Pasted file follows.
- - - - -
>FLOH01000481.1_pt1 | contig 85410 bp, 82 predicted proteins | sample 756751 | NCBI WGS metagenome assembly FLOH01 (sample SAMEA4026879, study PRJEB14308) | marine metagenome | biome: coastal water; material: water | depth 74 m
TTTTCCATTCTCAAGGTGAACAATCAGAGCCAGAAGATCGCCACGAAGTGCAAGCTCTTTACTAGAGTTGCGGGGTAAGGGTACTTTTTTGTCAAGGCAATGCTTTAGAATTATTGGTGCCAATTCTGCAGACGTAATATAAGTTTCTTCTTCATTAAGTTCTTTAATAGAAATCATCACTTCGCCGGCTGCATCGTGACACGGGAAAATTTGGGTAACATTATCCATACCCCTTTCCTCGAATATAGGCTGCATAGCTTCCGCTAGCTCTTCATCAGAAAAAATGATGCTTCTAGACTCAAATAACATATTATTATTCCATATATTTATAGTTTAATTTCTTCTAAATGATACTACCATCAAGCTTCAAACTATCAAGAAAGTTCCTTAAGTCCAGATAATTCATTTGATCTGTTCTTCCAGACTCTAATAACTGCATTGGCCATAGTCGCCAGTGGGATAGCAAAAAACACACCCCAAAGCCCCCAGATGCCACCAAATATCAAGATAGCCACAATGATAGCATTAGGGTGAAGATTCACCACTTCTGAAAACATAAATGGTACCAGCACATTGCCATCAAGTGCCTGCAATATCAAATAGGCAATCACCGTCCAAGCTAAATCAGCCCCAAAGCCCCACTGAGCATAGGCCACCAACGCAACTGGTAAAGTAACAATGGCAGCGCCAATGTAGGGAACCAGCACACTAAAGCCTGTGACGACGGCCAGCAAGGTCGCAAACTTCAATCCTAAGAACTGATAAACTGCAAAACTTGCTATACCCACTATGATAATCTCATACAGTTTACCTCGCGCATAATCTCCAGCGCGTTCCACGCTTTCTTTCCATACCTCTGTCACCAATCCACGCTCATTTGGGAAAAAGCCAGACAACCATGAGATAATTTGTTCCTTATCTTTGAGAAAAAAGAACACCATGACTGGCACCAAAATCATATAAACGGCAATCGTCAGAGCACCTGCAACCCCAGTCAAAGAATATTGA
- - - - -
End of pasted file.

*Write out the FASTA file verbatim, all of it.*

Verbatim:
>FLOH01000481.1_pt1 | contig 85410 bp, 82 predicted proteins | sample 756751 | NCBI WGS metagenome assembly FLOH01 (sample SAMEA4026879, study PRJEB14308) | marine metagenome | biome: coastal water; material: water | depth 74 m
TTTTCCATTCTCAAGGTGAACAATCAGAGCCAGAAGATCGCCACGAAGTGCAAGCTCTTTACTAGAGTTGCGGGGTAAGGGTACTTTTTTGTCAAGGCAATGCTTTAGAATTATTGGTGCCAATTCTGCAGACGTAATATAAGTTTCTTCTTCATTAAGTTCTTTAATAGAAATCATCACTTCGCCGGCTGCATCGTGACACGGGAAAATTTGGGTAACATTATCCATACCCCTTTCCTCGAATATAGGCTGCATAGCTTCCGCTAGCTCTTCATCAGAAAAAATGATGCTTCTAGACTCAAATAACATATTATTATTCCATATATTTATAGTTTAATTTCTTCTAAATGATACTACCATCAAGCTTCAAACTATCAAGAAAGTTCCTTAAGTCCAGATAATTCATTTGATCTGTTCTTCCAGACTCTAATAACTGCATTGGCCATAGTCGCCAGTGGGATAGCAAAAAACACACCCCAAAGCCCCCAGATGCCACCAAATATCAAGATAGCCACAATGATAGCATTAGGGTGAAGATTCACCACTTCTGAAAACATAAATGGTACCAGCACATTGCCATCAAGTGCCTGCAATATCAAATAGGCAATCACCGTCCAAGCTAAATCAGCCCCAAAGCCCCACTGAGCATAGGCCACCAACGCAACTGGTAAAGTAACAATGGCAGCGCCAATGTAGGGAACCAGCACACTAAAGCCTGTGACGACGGCCAGCAAGGTCGCAAACTTCAATCCTAAGAACTGATAAACTGCAAAACTTGCTATACCCACTATGATAATCTCATACAGTTTACCTCGCGCATAATCTCCAGCGCGTTCCACGCTTTCTTTCCATACCTCTGTCACCAATCCACGCTCATTTGGGAAAAAGCCAGACAACCATGAGATAATTTGTTCCTTATCTTTGAGAAAAAAGAACACCATGACTGGCACCAAAATCATATAAACGGCAATCGTCAGAGCACCTGCAACCCCAGTCAAAGAATATTGA